• Natural paints may be more difficult to work with than synthetic paints because of texture, rate of drying and inconsistent coloring from batch to batch.[12]
  • Although anecdotally durable and resistant, there is a lack of performance data on natural paints, so it is important to test natural paint before committing to a contract.[25]
Manufacturer Type of Paint VOC Content (lb/gal) Approximate Cost ($/gal)
Krylon[26] Industrial, water-based epoxy paint 1.36 44
Benjamin Moore[27] Super Spec HP interior latex paint 0.48 34
The Natural Paint Company[28] Casein marble interior paint 0.00 82

Types[edit | edit source]

Water-based[edit | edit source]

Water-based paints are the best choices for an environmentally-friendly solvent[verification needed]. Distemper and lime wash are two popular examples.[13]

Casein or Milk[edit | edit source]

Casein paint is made from a protein commonly found in dairy, and is often called "milk paint" or "milk-based paint." This paint is mold resistant, durable and compostable.[13]However, if not allowed to dry properly, milk-based paint can sour or mold.[29]

Tempera or Egg[edit | edit source]

Egg-based paint is durable and quick to dry. It dries to a glossy finish.[13]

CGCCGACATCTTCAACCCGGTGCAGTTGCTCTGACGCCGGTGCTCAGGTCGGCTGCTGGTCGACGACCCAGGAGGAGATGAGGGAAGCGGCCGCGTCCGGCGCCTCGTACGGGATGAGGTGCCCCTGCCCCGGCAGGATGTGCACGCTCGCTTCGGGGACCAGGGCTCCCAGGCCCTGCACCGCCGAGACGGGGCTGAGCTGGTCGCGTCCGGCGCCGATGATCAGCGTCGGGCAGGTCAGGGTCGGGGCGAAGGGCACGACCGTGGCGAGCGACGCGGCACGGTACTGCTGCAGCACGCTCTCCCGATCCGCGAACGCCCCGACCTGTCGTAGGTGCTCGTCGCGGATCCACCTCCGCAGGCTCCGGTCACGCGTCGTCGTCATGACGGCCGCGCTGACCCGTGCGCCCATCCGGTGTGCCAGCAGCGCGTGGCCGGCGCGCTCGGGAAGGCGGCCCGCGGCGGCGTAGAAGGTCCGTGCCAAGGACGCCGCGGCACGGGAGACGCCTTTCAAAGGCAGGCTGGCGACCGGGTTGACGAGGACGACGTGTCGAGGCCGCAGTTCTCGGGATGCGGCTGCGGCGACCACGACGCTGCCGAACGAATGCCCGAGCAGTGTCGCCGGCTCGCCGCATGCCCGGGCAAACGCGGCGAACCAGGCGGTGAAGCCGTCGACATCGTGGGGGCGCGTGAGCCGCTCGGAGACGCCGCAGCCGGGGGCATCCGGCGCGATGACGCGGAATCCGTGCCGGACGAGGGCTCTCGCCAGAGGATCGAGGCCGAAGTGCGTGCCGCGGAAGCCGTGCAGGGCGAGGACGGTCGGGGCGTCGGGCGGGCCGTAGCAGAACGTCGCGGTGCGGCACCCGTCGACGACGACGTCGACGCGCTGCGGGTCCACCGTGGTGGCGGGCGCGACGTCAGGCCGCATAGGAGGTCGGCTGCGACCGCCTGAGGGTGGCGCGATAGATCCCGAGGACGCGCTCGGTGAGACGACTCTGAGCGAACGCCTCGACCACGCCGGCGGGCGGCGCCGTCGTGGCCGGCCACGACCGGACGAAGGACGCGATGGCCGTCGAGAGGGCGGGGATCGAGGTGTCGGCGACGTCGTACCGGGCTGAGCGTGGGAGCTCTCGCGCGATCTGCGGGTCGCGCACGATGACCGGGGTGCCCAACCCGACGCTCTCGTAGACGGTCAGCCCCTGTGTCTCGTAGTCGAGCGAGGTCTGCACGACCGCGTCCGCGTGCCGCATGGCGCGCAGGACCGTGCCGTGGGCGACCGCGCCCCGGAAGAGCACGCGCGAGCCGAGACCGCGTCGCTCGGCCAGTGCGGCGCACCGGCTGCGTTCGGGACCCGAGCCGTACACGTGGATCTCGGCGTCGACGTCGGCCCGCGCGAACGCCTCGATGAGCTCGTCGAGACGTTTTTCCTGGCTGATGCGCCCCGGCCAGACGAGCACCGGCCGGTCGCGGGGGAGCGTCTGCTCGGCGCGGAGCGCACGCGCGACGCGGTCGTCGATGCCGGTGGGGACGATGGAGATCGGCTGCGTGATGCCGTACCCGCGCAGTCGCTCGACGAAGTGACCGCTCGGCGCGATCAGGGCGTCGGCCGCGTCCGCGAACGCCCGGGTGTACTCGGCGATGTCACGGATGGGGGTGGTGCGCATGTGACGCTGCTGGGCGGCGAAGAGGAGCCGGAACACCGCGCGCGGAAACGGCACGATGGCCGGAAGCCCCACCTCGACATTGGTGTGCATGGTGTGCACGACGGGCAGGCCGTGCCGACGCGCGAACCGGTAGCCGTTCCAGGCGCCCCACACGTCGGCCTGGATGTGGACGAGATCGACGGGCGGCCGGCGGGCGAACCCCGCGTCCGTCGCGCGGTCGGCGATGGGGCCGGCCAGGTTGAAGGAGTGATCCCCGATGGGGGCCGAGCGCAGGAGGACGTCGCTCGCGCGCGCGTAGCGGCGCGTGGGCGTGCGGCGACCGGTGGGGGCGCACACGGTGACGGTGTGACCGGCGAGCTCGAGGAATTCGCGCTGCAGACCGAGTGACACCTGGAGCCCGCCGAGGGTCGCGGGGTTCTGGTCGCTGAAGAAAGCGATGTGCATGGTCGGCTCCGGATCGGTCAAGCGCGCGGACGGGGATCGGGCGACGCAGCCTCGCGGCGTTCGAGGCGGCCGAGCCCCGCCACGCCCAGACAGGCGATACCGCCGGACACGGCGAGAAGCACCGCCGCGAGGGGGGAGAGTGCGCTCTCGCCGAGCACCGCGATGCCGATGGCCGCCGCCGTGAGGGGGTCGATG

Flour[edit | edit source]

Octicons puzzle-piece.svg
Painting with flour based paint in CCAT's utility room.

Flour paint is one of the most versatile paint types and can be used inside or outside, on wood, stone, drywall, wallpaper, earthen and gypsum plaster, masonry and to cover existing painted surfaces. This paint is very thick and can destroy brushes, but the recipe can be tweaked a little to achieve different textures. Flour paint typically consists of water, flour, colored clay and more uncolored clay filler.[30]

See CCAT natural paint project#Flour Paint for a project that used this Natural paint.

Oil-based[edit | edit source]

Commonly made from linseed oil, natural oil-based paints are durable and have a velvety texture.[13]

Recipes[edit | edit source]

Here are some recipes on Appropedia:

Examples[edit | edit source]

Manufacturer Product Qualities Advantages
Ecotrend Paint[31] Egg-based interior paint Anti-mold


120 colors

No harmful chemicals

Natural primers

Vegan primer